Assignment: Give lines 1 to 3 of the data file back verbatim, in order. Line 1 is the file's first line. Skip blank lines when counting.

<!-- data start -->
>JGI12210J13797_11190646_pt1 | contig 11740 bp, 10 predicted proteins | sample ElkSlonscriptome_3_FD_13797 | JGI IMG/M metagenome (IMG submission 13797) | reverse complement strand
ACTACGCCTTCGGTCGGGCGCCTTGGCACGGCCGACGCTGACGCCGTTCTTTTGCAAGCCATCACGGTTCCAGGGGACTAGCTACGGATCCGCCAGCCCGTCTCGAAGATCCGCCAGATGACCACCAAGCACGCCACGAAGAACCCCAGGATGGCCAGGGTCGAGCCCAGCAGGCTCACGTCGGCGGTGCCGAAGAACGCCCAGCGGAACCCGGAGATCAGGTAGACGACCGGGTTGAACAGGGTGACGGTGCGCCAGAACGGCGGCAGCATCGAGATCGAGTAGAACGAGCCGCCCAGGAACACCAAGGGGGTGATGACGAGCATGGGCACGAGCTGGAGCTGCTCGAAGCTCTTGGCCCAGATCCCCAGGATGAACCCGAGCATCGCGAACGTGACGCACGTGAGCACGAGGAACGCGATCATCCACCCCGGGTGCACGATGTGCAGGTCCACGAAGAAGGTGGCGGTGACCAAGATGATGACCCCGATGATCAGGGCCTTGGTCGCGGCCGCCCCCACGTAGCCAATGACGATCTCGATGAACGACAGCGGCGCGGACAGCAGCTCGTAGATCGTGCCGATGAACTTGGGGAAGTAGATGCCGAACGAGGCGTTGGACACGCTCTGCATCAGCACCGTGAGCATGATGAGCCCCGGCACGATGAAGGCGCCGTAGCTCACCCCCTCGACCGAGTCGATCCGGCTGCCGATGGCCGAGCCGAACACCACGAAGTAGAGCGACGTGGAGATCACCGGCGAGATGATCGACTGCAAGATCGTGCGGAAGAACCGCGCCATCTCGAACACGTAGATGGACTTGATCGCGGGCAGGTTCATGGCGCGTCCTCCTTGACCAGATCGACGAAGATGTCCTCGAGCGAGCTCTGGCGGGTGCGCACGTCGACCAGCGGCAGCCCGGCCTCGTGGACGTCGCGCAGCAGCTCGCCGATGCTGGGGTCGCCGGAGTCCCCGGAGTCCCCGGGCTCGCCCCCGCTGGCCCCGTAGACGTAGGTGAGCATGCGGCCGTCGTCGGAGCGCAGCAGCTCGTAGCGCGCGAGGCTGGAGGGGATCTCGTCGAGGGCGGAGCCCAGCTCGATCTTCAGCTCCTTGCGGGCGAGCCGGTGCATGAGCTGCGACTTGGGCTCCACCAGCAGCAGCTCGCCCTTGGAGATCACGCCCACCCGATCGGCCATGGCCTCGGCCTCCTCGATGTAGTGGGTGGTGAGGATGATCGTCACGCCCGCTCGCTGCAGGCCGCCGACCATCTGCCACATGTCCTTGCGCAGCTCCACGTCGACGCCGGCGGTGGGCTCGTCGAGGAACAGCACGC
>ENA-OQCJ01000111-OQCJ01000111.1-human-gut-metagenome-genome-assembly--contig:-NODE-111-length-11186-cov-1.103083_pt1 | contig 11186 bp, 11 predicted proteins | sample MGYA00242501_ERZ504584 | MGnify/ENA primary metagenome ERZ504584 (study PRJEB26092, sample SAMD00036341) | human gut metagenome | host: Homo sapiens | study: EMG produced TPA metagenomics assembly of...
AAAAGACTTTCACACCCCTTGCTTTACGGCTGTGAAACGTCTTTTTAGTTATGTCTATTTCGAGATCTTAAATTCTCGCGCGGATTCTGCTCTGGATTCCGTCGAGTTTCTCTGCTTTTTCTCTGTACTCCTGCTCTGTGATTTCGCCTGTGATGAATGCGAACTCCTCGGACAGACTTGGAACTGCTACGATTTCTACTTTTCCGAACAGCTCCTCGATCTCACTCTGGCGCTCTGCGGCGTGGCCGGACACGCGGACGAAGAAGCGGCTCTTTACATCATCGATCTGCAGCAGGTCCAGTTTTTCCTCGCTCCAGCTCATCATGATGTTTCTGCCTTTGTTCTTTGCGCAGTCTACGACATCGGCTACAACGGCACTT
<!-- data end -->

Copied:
>JGI12210J13797_11190646_pt1 | contig 11740 bp, 10 predicted proteins | sample ElkSlonscriptome_3_FD_13797 | JGI IMG/M metagenome (IMG submission 13797) | reverse complement strand
ACTACGCCTTCGGTCGGGCGCCTTGGCACGGCCGACGCTGACGCCGTTCTTTTGCAAGCCATCACGGTTCCAGGGGACTAGCTACGGATCCGCCAGCCCGTCTCGAAGATCCGCCAGATGACCACCAAGCACGCCACGAAGAACCCCAGGATGGCCAGGGTCGAGCCCAGCAGGCTCACGTCGGCGGTGCCGAAGAACGCCCAGCGGAACCCGGAGATCAGGTAGACGACCGGGTTGAACAGGGTGACGGTGCGCCAGAACGGCGGCAGCATCGAGATCGAGTAGAACGAGCCGCCCAGGAACACCAAGGGGGTGATGACGAGCATGGGCACGAGCTGGAGCTGCTCGAAGCTCTTGGCCCAGATCCCCAGGATGAACCCGAGCATCGCGAACGTGACGCACGTGAGCACGAGGAACGCGATCATCCACCCCGGGTGCACGATGTGCAGGTCCACGAAGAAGGTGGCGGTGACCAAGATGATGACCCCGATGATCAGGGCCTTGGTCGCGGCCGCCCCCACGTAGCCAATGACGATCTCGATGAACGACAGCGGCGCGGACAGCAGCTCGTAGATCGTGCCGATGAACTTGGGGAAGTAGATGCCGAACGAGGCGTTGGACACGCTCTGCATCAGCACCGTGAGCATGATGAGCCCCGGCACGATGAAGGCGCCGTAGCTCACCCCCTCGACCGAGTCGATCCGGCTGCCGATGGCCGAGCCGAACACCACGAAGTAGAGCGACGTGGAGATCACCGGCGAGATGATCGACTGCAAGATCGTGCGGAAGAACCGCGCCATCTCGAACACGTAGATGGACTTGATCGCGGGCAGGTTCATGGCGCGTCCTCCTTGACCAGATCGACGAAGATGTCCTCGAGCGAGCTCTGGCGGGTGCGCACGTCGACCAGCGGCAGCCCGGCCTCGTGGACGTCGCGCAGCAGCTCGCCGATGCTGGGGTCGCCGGAGTCCCCGGAGTCCCCGGGCTCGCCCCCGCTGGCCCCGTAGACGTAGGTGAGCATGCGGCCGTCGTCGGAGCGCAGCAGCTCGTAGCGCGCGAGGCTGGAGGGGATCTCGTCGAGGGCGGAGCCCAGCTCGATCTTCAGCTCCTTGCGGGCGAGCCGGTGCATGAGCTGCGACTTGGGCTCCACCAGCAGCAGCTCGCCCTTGGAGATCACGCCCACCCGATCGGCCATGGCCTCGGCCTCCTCGATGTAGTGGGTGGTGAGGATGATCGTCACGCCCGCTCGCTGCAGGCCGCCGACCATCTGCCACATGTCCTTGCGCAGCTCCACGTCGACGCCGGCGGTGGGCTCGTCGAGGAACAGCACGC
>ENA-OQCJ01000111-OQCJ01000111.1-human-gut-metagenome-genome-assembly--contig:-NODE-111-length-11186-cov-1.103083_pt1 | contig 11186 bp, 11 predicted proteins | sample MGYA00242501_ERZ504584 | MGnify/ENA primary metagenome ERZ504584 (study PRJEB26092, sample SAMD00036341) | human gut metagenome | host: Homo sapiens | study: EMG produced TPA metagenomics assembly of...